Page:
3. 3.
    Burda C, Chen X, Narayanan R, El-Sayed MA (2005) Chemistry and properties of nanocrystals of different shapes. Chem Rev 105:1025–1102CrossRefGoogle Scholar
  4. 4.
    Guo L, Huang Q, Li X, Yang S (2001) Iron nanoparticles: synthesis and applications in surface enhanced Raman scattering and electrocatalysis. Phys Chem Chem Phys 3:1661–1665CrossRefGoogle Scholar
  5. 5.
    Murray CB, Sun S, Doyle H, Betley T (2001) Monodispersed transition-metal (Co, Ni, Fe) nanoparticles and their assembly into nanoparticle superlattices. Mater Res Soc Bull 26:985–991CrossRefGoogle Scholar
  6. 6.
    Laurent S, Forge D, Port M, Roch A, Robic C, Elst LV, Muller RNB (2008) Magnetic iron oxide nanoparticles: synthesis, stabilization, vectorization, physicochemical characterizations, and biological applications. Chem Rev 108:2064–2110CrossRefGoogle Scholar
  7. 7.
    Medford JA, Hubbard JW, Orange F, Guinel MFJ, Calcagno BO, Rinaldi C (2014) Magnetothermal repair of a PMMA/iron oxide magnetic nanocomposite. Colloid Polym Sci 292:1429–1437CrossRefGoogle Scholar
  8. 8.
    Qiao R, Yang C, Gao M (2009) Superparamagnetic iron oxide nanoparticles: from preparations to in vivo MRI applications. J Mater Chem 19:6274–6293CrossRefGoogle Scholar
  9. 9.
    Zhou X, Shi Y, Ren L, Bao S, Han Y, Wu S, Zhang H, Zhong L, Zhang Q (2012) Controllable synthesis, magnetic and biocompatible properties of Fe3O4 and α-Fe2O3 nanocrystals. J Solid State Chem 196:138–144CrossRefGoogle Scholar
  10. 10.
    Jun Y, Choi J, Cheon J (2007) Heterostructured magnetic nanoparticles: their versatility and high performance capabilities. Chem Commun (12):1203–1214Google Scholar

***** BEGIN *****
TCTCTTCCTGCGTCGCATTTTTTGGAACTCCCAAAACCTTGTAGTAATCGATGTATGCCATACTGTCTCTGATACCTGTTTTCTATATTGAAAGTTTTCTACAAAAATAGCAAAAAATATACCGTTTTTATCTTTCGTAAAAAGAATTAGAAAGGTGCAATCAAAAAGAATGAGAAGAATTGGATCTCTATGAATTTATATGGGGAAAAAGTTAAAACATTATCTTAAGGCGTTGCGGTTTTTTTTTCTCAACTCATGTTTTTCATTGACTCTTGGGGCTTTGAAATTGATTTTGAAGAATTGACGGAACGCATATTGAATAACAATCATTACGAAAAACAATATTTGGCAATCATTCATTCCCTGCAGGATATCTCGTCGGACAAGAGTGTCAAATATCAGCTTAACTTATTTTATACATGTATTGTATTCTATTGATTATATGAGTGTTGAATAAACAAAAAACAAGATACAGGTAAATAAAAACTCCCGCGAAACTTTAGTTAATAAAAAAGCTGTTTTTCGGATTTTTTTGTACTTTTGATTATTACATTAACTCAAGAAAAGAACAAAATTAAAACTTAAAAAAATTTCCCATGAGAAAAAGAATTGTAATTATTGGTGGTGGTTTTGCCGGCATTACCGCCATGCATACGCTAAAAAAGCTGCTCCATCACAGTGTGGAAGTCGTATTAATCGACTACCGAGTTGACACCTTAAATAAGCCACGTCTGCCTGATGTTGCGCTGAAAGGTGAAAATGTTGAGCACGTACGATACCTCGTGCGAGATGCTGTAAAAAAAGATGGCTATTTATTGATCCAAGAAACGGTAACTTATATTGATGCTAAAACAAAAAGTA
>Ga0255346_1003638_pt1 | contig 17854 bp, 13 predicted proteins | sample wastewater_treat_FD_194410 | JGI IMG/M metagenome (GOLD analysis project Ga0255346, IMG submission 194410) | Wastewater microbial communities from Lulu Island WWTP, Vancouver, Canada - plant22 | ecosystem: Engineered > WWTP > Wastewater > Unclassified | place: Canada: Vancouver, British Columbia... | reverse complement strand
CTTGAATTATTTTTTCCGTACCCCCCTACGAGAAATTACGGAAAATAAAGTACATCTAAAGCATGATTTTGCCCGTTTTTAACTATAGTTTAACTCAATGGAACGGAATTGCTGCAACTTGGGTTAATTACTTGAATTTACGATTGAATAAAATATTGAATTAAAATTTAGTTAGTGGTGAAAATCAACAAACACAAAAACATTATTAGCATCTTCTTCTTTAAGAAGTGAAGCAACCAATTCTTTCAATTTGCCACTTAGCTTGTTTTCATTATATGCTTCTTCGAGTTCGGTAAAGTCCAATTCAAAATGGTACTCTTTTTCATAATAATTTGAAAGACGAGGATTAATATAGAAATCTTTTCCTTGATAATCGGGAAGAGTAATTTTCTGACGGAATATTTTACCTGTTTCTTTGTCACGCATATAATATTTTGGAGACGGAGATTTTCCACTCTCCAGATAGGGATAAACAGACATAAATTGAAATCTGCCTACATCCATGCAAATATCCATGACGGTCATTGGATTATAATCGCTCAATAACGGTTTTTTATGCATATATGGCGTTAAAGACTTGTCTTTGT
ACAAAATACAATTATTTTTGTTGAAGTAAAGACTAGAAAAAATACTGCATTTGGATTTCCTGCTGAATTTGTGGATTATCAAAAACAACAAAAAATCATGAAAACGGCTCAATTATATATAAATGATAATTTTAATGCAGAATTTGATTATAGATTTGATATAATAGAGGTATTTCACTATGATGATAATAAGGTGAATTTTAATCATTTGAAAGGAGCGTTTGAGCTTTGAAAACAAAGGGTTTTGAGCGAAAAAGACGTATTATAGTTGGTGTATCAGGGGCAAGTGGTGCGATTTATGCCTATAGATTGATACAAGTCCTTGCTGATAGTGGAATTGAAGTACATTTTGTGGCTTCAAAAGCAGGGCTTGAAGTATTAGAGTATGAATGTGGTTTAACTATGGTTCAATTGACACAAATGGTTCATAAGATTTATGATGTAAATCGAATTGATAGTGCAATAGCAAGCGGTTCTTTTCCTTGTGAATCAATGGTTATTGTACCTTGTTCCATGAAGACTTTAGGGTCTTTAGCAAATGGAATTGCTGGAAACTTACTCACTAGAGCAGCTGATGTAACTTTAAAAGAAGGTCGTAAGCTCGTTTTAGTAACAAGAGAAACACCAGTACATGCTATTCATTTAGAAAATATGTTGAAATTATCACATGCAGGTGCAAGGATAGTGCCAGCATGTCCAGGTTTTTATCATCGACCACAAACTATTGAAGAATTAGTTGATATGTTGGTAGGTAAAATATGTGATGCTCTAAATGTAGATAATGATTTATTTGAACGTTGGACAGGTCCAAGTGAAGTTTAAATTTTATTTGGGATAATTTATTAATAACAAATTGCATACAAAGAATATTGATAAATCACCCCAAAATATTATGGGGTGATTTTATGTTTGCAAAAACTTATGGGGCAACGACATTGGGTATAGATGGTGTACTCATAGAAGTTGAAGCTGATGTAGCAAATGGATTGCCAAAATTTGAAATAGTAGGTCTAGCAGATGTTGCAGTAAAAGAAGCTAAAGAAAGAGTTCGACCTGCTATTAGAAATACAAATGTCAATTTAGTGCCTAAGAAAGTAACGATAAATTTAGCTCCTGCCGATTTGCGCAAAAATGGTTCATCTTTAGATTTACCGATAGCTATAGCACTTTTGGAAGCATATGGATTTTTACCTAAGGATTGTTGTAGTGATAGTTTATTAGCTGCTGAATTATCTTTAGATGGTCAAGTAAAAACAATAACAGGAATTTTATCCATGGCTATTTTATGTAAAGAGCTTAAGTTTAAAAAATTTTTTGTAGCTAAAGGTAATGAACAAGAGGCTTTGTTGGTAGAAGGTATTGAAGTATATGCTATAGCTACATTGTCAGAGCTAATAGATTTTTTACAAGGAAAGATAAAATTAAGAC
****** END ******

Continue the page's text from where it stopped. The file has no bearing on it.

11. 11.
    Miguel-Sancho N, Bomati-Miguel O, Roca AG, Martinez G, Arruebo M, Santamaria J (2012) Synthesis of magnetic nanocrystals by thermal decomposition in glycol media: effect of process variables and mechanistic study. Ind Eng Chem Res 51:8348–8357CrossRefGoogle Scholar
  12. 12.
    Farrell D, Majetich S, Wilcoxon J (2003) Preparation and characterization of monodisperse Fe nanoparticles. J Phys Chem B 107:11022–11030CrossRefGoogle Scholar
  13. 13.
    Blanco-Andujar C, Ortega D, Pankhurst QA, Thanh NTK (2012) Elucidating the morphological and structural evolution of iron oxide nanoparticles formed by sodium carbonate in aqueous medium. J Mater Chem 22:12498–12506CrossRefGoogle Scholar
  14. 14.
    Li Y, Zhao Z, Wang C, Yang C, Wang Z (2013) Facile preparation of α-Fe2O3/carbon and polyhydroxy iron cation/polyaniline hollow particles. Colloid Polym Sci 291:1287–1291CrossRefGoogle Scholar
  15. 15.
    Lu A, Salabas EL, Schüth F (2007) Magnetic nanoparticles: synthesis, protection, functionalization, and application. Angew Chem Int Ed 46:1222–1244CrossRefGoogle Scholar